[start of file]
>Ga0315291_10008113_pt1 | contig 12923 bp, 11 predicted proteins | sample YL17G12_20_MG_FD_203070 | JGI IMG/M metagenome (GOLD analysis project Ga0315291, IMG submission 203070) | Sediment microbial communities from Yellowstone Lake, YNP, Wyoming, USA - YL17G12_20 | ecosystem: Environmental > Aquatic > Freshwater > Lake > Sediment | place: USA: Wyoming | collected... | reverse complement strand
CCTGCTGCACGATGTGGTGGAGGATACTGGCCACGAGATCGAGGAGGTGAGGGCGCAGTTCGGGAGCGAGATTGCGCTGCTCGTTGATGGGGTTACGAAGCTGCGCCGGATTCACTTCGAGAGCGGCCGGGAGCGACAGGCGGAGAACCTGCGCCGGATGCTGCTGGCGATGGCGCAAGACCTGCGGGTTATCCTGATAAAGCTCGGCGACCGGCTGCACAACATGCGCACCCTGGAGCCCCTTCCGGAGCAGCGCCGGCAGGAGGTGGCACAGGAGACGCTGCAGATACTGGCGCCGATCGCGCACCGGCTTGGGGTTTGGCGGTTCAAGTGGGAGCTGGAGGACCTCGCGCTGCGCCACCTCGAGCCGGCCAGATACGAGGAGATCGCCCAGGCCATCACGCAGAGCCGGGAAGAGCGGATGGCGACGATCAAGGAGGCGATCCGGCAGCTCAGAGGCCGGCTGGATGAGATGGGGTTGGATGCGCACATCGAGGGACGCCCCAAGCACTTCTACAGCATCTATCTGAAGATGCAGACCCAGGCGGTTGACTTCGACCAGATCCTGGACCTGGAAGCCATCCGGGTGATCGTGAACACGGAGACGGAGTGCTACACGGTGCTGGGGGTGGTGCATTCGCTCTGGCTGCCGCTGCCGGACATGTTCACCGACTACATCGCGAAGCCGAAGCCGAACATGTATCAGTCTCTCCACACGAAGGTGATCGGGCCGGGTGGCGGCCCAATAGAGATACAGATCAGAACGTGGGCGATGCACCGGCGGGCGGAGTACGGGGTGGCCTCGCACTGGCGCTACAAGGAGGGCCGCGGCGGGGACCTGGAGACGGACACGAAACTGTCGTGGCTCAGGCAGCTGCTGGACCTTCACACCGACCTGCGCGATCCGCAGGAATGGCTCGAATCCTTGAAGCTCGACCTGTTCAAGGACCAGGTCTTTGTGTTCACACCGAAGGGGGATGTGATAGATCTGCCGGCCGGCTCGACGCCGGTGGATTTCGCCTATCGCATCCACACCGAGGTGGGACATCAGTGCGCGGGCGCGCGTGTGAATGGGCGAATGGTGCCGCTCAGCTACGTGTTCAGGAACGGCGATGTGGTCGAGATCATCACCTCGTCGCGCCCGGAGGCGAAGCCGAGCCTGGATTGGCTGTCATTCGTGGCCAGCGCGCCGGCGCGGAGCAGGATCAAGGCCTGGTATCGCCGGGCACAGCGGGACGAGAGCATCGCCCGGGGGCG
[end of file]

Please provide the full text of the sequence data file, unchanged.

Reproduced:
>Ga0315291_10008113_pt1 | contig 12923 bp, 11 predicted proteins | sample YL17G12_20_MG_FD_203070 | JGI IMG/M metagenome (GOLD analysis project Ga0315291, IMG submission 203070) | Sediment microbial communities from Yellowstone Lake, YNP, Wyoming, USA - YL17G12_20 | ecosystem: Environmental > Aquatic > Freshwater > Lake > Sediment | place: USA: Wyoming | collected... | reverse complement strand
CCTGCTGCACGATGTGGTGGAGGATACTGGCCACGAGATCGAGGAGGTGAGGGCGCAGTTCGGGAGCGAGATTGCGCTGCTCGTTGATGGGGTTACGAAGCTGCGCCGGATTCACTTCGAGAGCGGCCGGGAGCGACAGGCGGAGAACCTGCGCCGGATGCTGCTGGCGATGGCGCAAGACCTGCGGGTTATCCTGATAAAGCTCGGCGACCGGCTGCACAACATGCGCACCCTGGAGCCCCTTCCGGAGCAGCGCCGGCAGGAGGTGGCACAGGAGACGCTGCAGATACTGGCGCCGATCGCGCACCGGCTTGGGGTTTGGCGGTTCAAGTGGGAGCTGGAGGACCTCGCGCTGCGCCACCTCGAGCCGGCCAGATACGAGGAGATCGCCCAGGCCATCACGCAGAGCCGGGAAGAGCGGATGGCGACGATCAAGGAGGCGATCCGGCAGCTCAGAGGCCGGCTGGATGAGATGGGGTTGGATGCGCACATCGAGGGACGCCCCAAGCACTTCTACAGCATCTATCTGAAGATGCAGACCCAGGCGGTTGACTTCGACCAGATCCTGGACCTGGAAGCCATCCGGGTGATCGTGAACACGGAGACGGAGTGCTACACGGTGCTGGGGGTGGTGCATTCGCTCTGGCTGCCGCTGCCGGACATGTTCACCGACTACATCGCGAAGCCGAAGCCGAACATGTATCAGTCTCTCCACACGAAGGTGATCGGGCCGGGTGGCGGCCCAATAGAGATACAGATCAGAACGTGGGCGATGCACCGGCGGGCGGAGTACGGGGTGGCCTCGCACTGGCGCTACAAGGAGGGCCGCGGCGGGGACCTGGAGACGGACACGAAACTGTCGTGGCTCAGGCAGCTGCTGGACCTTCACACCGACCTGCGCGATCCGCAGGAATGGCTCGAATCCTTGAAGCTCGACCTGTTCAAGGACCAGGTCTTTGTGTTCACACCGAAGGGGGATGTGATAGATCTGCCGGCCGGCTCGACGCCGGTGGATTTCGCCTATCGCATCCACACCGAGGTGGGACATCAGTGCGCGGGCGCGCGTGTGAATGGGCGAATGGTGCCGCTCAGCTACGTGTTCAGGAACGGCGATGTGGTCGAGATCATCACCTCGTCGCGCCCGGAGGCGAAGCCGAGCCTGGATTGGCTGTCATTCGTGGCCAGCGCGCCGGCGCGGAGCAGGATCAAGGCCTGGTATCGCCGGGCACAGCGGGACGAGAGCATCGCCCGGGGGCG